Maa Beadwork, like all of the projects facilitated by The Maa Trust, undertakes research based development.  Our team travelled door-to-door and held countless meetings with communities and individuals to assess the needs and wishes of Maasai people, how they felt about conservation and conservancies, and whether they were seeing the benefits of tourism in their world-famous ecosystem.
When members joined Maa Beadwork, all 494 women were each interviewed so that they could self-identify their personal needs, goals and aspirations. What are the ladies’ greatest challenges in their homesteads? Which chores do they spend most of their time doing that prevents them from being economically productive? What could they save for to make the most meaningful improvement to their home, family and prospects? The most common responses included:
  • RAINWATER HARVESTING SYSTEMS (gutters and plastic water tanks) to collect clean safe water at their homes and save many hours every day carrying 20litres/kgs as far as 9kms from polluted rivers and springs.
  • HOUSEHOLD SOLAR POWER SYSTEMS that provide lighting, phone charging a radio and a torch for the family, enabling children to do their homework in the evenings
  • REFILLABLE GAS CYLINDERS as an alternative source of fuel to firewood, so that women and children no longer have to walk into conservation areas to illegally collect wood and are no longer at risk on these journeys from encounters with dangerous wildlife. Burning firewood inside homes also has major health and respiratory implications to the inhabitants. Gas provides a safe alternative, which is affordable, environmentally sustainable and healthier for the family.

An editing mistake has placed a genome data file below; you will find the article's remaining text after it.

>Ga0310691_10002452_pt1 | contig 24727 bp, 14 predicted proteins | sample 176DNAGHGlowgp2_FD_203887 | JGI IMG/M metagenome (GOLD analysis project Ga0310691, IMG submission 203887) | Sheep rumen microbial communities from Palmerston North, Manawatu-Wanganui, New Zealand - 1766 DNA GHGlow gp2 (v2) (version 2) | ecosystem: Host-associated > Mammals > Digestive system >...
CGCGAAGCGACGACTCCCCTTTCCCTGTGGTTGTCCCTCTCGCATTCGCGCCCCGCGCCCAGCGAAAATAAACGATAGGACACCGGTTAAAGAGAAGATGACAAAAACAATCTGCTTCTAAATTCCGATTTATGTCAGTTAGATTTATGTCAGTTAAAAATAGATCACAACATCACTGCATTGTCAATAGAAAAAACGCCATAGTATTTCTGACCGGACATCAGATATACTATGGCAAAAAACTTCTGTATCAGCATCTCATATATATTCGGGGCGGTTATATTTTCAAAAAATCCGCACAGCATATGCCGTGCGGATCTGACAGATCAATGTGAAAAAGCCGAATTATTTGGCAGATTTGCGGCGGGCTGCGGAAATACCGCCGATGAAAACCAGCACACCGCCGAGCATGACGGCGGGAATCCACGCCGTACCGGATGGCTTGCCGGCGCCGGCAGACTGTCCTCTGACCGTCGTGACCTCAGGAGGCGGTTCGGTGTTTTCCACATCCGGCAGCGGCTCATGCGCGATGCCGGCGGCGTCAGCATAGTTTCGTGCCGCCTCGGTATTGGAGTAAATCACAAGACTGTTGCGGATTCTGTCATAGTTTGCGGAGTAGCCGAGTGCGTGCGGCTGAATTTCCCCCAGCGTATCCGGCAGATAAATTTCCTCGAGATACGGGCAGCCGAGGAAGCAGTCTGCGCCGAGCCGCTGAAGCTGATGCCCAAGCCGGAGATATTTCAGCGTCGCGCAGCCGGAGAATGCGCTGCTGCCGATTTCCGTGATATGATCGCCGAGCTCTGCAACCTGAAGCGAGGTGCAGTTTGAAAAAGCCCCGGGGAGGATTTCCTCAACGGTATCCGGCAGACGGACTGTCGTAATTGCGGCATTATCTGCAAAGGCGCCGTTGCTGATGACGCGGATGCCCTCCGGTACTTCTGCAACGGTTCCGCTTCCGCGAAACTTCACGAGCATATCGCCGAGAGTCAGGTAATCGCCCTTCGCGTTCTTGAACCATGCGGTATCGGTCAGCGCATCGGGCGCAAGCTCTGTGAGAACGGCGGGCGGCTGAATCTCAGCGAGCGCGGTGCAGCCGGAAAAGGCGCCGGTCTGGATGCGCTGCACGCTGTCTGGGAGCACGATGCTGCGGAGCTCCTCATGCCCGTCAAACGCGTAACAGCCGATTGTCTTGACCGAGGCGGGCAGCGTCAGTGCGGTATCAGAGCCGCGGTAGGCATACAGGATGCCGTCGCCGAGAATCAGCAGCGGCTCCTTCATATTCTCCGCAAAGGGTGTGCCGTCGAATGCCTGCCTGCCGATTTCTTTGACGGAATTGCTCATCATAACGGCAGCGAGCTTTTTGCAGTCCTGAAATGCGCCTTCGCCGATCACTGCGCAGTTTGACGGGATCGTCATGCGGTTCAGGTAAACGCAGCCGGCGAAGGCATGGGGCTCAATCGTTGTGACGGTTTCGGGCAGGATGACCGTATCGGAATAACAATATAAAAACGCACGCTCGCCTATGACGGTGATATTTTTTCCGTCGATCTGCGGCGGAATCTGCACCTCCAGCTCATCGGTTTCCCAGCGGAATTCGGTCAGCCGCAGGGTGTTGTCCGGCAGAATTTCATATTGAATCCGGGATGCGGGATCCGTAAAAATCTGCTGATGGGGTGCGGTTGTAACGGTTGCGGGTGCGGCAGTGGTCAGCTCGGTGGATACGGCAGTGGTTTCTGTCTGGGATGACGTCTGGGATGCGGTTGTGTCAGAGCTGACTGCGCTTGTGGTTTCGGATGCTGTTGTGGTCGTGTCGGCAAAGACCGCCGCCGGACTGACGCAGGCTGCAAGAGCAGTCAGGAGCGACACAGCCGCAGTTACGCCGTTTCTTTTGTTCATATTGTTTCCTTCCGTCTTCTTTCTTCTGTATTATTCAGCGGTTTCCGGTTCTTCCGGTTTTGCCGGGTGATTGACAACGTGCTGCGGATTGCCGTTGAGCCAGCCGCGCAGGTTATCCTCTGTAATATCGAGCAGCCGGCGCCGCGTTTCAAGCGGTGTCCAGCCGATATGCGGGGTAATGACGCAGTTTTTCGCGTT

• SCHOOL FEES FOR CHILDREN, especially daughters. Often Maasai fathers will pay school fees for their sons, but if the girls are to go to school it is the responsibility of their mothers to raise the money for them. This is the number one priority for 35% of the women engaged in Maa Beadwork as they really want their daughters to become educated and have opportunities that they never received.

    The Maa Trust’s sustainable spending programme helps Maa Beadwork members address these self-identified greatest needs by training them in savings and household financial management, and by bringing in materials like water tanks at cost price from Nairobi. This allows women to make fast and meaningful changes to their daily lives, freeing up many hours that they would otherwise spend collecting firewood and water, so that they can be more economically productive with their time.

    We continually monitor the success of Maa Beadwork and the impact that this project is having. In December 2017, The Maa Trust repeated the 2015 Baseline survey with women engaged in Maa Beadwork to analyse the impact of the social enterprises, specifically focusing on the conservation outcomes. The report summarising the findings is available here

    Not only is this social enterprise changing the lives of the people involved, getting thousands more children into school, and reducing the workload of the women at home, but the conservation of their land is benefiting enormously too...

    If people no longer need to enter the conservancies to collect firewood and water, wild animals are left in peace to roam free and undisturbed, so that their populations can rise and their pristine habitats remain unpolluted. Trees are growing taller, stronger and more plentiful, and the emissions from households are reduced when smoke from wood burning is no longer a problem. The health implications of this change are also very apparent, with family members no longer suffering from lung and eye conditions caused by smoke in the home.